The past two winters have been rough ones. Lots of snow, single-digit temperatures that would not let up. That isn't normal. Usually we'll have a couple of two- to four-inch snows in a winter, and several times when the ground will be barely covered; around here, it's hardly worth investing in a sled for the kiddies. There will normally be a few frigid days followed by a warmup into the fifties or sixties: That's when those of us with motorcycles will sneak in a ride and say we cheated winter. Of course, on those unseasonably warm winter days, the same wind that blew the warm front in is often still blowing so hard that a motorcycle ride isn't that pleasant, so we make it a brief ride.
During the past two winters there were no motorcycle rides; not a single one.
Right now it's a frigid fifteen degrees with a forecast high of thirty-seven; there's a promise of temperatures in the fifties in a couple of days.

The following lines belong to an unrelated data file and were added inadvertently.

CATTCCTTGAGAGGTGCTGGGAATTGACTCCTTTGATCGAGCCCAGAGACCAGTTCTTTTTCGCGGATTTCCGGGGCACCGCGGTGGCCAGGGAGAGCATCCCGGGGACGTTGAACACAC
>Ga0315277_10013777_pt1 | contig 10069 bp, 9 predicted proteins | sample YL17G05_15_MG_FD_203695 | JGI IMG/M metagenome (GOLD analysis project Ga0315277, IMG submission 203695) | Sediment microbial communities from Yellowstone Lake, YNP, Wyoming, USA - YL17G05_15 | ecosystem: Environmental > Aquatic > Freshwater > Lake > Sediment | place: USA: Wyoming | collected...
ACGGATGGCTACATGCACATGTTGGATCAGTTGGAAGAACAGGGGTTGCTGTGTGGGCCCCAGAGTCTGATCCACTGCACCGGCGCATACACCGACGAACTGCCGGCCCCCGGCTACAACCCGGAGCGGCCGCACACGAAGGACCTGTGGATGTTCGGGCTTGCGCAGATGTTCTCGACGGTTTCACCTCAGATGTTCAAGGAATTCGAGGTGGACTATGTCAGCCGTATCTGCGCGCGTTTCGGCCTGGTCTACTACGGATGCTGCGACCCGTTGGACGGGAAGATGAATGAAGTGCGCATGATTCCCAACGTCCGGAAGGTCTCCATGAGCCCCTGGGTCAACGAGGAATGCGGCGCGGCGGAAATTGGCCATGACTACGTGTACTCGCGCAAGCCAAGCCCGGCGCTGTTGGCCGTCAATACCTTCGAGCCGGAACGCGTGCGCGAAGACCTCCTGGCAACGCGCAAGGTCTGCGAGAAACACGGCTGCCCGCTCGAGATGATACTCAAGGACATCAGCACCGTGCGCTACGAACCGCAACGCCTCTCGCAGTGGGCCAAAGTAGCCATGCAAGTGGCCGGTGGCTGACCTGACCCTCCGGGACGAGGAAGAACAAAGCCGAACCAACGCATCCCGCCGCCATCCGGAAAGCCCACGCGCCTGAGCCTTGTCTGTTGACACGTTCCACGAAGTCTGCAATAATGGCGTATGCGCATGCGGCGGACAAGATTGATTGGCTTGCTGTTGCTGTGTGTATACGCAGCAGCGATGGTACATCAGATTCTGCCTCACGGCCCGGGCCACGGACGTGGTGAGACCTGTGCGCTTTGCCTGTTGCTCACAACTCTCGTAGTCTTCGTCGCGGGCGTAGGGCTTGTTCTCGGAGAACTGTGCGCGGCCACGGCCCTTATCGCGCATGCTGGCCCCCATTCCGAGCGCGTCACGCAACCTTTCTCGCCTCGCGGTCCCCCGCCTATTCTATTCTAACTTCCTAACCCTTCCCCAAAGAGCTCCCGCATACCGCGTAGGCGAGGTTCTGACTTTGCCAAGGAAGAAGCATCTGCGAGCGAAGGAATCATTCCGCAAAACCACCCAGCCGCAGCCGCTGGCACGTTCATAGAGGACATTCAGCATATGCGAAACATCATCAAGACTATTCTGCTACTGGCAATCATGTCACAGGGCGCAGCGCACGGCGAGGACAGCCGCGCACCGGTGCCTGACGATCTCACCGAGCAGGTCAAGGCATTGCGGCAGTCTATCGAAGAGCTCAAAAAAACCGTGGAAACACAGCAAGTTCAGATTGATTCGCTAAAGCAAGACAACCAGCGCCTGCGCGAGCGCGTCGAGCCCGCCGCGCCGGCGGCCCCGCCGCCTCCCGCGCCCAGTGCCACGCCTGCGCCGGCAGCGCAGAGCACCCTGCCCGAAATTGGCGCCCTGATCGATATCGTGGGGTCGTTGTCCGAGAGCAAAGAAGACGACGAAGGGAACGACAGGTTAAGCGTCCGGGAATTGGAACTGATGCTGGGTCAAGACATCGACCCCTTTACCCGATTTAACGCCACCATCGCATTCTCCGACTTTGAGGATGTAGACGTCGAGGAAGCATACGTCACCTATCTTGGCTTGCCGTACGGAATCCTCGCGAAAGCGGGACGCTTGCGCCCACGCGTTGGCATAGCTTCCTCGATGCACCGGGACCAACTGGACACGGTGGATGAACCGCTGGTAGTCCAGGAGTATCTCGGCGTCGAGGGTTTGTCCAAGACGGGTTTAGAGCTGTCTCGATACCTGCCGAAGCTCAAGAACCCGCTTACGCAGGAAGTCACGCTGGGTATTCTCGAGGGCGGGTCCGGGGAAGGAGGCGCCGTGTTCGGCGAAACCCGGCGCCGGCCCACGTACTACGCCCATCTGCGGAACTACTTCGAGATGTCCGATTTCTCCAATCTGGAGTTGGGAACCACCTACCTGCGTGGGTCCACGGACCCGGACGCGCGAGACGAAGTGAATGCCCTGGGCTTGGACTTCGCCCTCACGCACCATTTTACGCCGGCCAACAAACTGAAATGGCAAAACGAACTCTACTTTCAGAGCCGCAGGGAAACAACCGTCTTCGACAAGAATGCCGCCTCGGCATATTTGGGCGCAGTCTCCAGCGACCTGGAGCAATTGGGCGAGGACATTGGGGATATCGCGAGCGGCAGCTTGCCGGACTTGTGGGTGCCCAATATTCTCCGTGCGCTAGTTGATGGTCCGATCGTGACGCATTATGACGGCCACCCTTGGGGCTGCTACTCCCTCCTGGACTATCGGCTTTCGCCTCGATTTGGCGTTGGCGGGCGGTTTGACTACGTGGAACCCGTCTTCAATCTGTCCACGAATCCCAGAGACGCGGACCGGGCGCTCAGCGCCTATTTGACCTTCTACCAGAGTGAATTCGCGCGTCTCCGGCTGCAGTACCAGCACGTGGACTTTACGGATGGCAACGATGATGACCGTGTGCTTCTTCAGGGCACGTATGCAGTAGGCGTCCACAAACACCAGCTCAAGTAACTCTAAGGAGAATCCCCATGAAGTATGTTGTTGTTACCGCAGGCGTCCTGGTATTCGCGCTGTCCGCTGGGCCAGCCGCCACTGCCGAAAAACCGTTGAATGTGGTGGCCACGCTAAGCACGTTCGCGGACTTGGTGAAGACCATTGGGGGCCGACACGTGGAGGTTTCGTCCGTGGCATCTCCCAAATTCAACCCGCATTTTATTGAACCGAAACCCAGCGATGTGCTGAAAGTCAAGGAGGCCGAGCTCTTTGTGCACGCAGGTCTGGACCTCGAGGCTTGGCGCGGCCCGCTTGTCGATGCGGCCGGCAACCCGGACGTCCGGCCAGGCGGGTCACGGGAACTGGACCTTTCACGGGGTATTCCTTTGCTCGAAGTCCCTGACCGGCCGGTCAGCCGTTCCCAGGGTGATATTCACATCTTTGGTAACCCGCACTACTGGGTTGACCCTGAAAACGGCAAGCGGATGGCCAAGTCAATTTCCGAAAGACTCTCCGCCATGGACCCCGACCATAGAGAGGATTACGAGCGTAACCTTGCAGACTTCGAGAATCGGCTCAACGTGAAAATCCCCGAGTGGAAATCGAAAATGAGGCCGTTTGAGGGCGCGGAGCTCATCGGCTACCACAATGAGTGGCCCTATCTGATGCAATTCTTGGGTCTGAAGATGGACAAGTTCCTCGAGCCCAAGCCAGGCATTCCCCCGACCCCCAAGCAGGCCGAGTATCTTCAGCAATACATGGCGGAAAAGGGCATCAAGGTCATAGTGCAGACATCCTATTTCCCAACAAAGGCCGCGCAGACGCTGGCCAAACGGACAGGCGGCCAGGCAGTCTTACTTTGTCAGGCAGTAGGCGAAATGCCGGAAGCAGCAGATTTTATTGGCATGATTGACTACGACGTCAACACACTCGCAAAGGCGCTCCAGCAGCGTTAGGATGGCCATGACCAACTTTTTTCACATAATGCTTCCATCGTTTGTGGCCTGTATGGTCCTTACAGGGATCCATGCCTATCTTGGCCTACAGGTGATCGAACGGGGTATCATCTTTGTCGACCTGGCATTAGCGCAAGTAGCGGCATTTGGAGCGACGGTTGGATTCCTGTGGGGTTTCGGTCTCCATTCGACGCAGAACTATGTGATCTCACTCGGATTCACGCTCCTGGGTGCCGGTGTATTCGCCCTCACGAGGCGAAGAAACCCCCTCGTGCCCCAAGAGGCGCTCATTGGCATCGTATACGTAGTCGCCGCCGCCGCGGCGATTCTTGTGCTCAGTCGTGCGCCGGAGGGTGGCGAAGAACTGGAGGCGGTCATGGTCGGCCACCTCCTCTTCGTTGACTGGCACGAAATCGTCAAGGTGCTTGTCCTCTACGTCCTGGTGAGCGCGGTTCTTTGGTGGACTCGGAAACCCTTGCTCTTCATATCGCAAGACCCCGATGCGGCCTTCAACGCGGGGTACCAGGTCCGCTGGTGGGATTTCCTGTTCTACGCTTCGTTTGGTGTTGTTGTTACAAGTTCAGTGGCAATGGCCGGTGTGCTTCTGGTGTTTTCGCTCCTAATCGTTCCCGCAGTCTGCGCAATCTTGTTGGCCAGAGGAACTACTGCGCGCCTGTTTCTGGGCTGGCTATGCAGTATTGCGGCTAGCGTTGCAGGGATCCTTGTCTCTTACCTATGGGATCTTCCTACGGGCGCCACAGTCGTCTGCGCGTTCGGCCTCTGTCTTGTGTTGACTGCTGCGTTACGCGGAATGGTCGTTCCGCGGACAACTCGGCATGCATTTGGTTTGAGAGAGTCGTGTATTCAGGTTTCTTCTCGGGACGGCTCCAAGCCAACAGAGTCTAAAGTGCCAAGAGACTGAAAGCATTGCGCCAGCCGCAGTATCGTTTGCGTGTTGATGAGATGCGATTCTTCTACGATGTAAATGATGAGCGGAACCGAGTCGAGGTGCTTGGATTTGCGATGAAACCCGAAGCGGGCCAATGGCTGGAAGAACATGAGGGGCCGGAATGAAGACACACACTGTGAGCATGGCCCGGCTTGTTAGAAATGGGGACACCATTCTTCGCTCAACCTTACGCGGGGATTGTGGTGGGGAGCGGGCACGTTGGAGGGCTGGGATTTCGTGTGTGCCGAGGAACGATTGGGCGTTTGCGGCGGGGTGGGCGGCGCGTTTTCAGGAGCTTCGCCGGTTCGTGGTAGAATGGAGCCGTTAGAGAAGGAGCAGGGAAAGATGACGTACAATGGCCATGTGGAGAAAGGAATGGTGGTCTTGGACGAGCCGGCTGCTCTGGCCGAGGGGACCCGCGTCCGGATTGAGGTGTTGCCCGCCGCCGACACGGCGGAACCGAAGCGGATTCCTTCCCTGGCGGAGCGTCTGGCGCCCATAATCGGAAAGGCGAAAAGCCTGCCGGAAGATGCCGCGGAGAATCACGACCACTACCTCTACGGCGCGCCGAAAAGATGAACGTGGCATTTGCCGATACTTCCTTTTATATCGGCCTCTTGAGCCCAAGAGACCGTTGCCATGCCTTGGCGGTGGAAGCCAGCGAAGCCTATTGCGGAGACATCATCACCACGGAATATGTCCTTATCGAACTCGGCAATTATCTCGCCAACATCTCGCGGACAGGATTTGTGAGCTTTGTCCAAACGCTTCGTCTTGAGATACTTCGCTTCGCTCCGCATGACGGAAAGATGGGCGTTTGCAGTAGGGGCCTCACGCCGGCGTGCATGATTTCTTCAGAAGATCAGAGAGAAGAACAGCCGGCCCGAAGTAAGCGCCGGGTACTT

A normal winter.
For the past three years, at some point in January I've bought little seed-starting kits and started my pepper and tomato plants in the house. The first year it was great fun. The second year, it was OK. Last year it was drudgery, toting those trays around the house to the best sunny spot.
I had a reason for doing it, though. Most of the places where I had always bought my plants no longer had the economical little six-packs. Walmart and Colonial Nursery only had single plants or two-packs of half-grown plants, and they were pricey.
Last year I discovered that Hilltop Farm and Greenhouse was selling the six-plant packs. I'm counting on them this year, so I hope they don't let me down. I'm hoping for a better garden than I had last year. What with the knee replacement and a bad tomato season, it was pitiful. I think I only had borscht one time, and no ratatouille at all.
I ought to have a good day today; for the first time in months, I slept straight through the night for seven hours.